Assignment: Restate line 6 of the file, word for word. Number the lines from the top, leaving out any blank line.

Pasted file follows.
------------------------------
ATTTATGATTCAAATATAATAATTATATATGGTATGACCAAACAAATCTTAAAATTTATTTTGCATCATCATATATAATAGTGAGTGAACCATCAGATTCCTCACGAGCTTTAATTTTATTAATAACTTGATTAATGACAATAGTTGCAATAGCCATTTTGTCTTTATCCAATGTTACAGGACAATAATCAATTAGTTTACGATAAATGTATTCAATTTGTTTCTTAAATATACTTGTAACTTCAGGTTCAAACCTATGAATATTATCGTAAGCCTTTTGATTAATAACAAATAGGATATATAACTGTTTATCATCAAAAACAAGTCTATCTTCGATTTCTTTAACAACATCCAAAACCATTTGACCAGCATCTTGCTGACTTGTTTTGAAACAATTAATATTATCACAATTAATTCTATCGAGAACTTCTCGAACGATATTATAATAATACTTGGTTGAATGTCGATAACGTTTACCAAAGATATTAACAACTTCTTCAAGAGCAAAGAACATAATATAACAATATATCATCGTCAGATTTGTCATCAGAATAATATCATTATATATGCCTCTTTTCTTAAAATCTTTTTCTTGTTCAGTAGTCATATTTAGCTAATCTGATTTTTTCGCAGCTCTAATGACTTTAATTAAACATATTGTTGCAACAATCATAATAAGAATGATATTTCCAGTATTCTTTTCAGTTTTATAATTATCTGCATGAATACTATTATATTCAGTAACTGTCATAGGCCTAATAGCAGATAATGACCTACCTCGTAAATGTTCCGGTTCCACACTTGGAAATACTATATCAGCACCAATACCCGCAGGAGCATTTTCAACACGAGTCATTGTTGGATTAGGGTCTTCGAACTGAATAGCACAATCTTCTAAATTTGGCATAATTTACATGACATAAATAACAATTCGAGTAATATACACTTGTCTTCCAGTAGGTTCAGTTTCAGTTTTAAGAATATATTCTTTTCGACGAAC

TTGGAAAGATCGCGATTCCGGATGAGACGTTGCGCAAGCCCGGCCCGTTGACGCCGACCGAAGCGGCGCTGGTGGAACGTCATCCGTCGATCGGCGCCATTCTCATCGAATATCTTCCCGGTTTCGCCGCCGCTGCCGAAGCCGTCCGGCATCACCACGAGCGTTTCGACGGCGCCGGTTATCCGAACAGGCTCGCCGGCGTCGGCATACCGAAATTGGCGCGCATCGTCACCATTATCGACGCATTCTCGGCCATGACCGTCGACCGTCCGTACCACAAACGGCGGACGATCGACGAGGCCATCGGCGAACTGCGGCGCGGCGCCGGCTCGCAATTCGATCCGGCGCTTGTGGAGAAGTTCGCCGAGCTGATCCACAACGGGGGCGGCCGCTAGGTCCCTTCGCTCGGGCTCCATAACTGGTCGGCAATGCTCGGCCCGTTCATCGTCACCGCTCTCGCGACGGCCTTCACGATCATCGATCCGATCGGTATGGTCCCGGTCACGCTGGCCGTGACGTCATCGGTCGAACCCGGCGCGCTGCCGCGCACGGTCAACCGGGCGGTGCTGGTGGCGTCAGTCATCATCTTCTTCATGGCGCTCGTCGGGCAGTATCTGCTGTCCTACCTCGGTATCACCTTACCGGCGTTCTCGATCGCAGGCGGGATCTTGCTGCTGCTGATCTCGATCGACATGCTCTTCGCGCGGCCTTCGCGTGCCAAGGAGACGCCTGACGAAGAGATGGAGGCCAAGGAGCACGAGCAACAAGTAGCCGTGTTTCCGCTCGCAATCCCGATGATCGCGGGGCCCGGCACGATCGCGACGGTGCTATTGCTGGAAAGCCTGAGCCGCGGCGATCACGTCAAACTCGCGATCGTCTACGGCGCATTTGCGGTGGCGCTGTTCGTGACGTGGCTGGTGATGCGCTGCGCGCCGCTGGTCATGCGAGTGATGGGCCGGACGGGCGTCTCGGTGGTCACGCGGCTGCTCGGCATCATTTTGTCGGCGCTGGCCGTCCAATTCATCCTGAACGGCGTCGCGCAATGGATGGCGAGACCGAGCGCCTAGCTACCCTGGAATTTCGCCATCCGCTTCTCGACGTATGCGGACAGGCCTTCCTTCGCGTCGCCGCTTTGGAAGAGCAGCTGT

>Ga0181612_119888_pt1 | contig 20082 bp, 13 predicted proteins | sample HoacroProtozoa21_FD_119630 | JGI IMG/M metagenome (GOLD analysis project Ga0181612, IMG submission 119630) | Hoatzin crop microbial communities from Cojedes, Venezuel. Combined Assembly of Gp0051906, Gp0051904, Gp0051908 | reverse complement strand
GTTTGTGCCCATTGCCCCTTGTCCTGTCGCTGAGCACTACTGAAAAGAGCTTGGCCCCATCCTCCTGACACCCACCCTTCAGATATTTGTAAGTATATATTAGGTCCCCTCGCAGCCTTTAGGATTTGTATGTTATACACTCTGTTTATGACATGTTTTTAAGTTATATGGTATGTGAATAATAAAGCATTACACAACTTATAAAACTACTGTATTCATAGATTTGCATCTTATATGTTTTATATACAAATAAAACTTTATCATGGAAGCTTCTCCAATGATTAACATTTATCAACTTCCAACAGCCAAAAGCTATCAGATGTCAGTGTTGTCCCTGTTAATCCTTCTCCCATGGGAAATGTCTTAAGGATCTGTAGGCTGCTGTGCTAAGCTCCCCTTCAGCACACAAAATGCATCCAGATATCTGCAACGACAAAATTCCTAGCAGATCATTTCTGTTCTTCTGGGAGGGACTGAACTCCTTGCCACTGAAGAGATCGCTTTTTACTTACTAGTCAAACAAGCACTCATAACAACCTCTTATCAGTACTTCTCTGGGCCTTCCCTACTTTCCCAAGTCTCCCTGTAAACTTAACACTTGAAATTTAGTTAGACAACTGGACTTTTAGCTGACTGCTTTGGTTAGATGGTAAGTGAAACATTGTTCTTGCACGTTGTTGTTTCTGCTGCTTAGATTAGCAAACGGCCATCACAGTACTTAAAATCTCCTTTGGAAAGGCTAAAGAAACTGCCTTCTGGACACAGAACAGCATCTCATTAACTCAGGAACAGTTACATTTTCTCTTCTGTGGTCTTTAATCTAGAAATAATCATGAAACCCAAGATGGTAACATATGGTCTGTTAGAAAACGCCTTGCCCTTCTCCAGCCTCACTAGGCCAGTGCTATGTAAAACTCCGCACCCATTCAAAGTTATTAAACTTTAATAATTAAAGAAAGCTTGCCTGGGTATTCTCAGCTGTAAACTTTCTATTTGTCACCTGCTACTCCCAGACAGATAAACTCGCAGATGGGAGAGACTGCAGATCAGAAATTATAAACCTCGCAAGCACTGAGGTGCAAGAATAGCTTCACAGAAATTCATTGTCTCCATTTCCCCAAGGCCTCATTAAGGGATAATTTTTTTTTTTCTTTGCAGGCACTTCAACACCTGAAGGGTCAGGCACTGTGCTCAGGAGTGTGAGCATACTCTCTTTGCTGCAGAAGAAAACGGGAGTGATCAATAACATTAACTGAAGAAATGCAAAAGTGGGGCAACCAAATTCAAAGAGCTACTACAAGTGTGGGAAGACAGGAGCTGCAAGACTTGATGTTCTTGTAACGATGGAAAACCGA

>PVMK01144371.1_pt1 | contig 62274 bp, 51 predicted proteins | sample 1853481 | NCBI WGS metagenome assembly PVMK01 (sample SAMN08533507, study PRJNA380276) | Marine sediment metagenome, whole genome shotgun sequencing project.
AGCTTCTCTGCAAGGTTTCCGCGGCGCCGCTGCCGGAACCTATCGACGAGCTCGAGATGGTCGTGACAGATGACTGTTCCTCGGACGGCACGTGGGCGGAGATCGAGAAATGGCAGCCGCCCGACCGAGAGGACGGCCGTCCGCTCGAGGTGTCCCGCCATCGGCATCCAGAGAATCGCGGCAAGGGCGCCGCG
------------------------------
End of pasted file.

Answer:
AGCTTCTCTGCAAGGTTTCCGCGGCGCCGCTGCCGGAACCTATCGACGAGCTCGAGATGGTCGTGACAGATGACTGTTCCTCGGACGGCACGTGGGCGGAGATCGAGAAATGGCAGCCGCCCGACCGAGAGGACGGCCGTCCGCTCGAGGTGTCCCGCCATCGGCATCCAGAGAATCGCGGCAAGGGCGCCGCG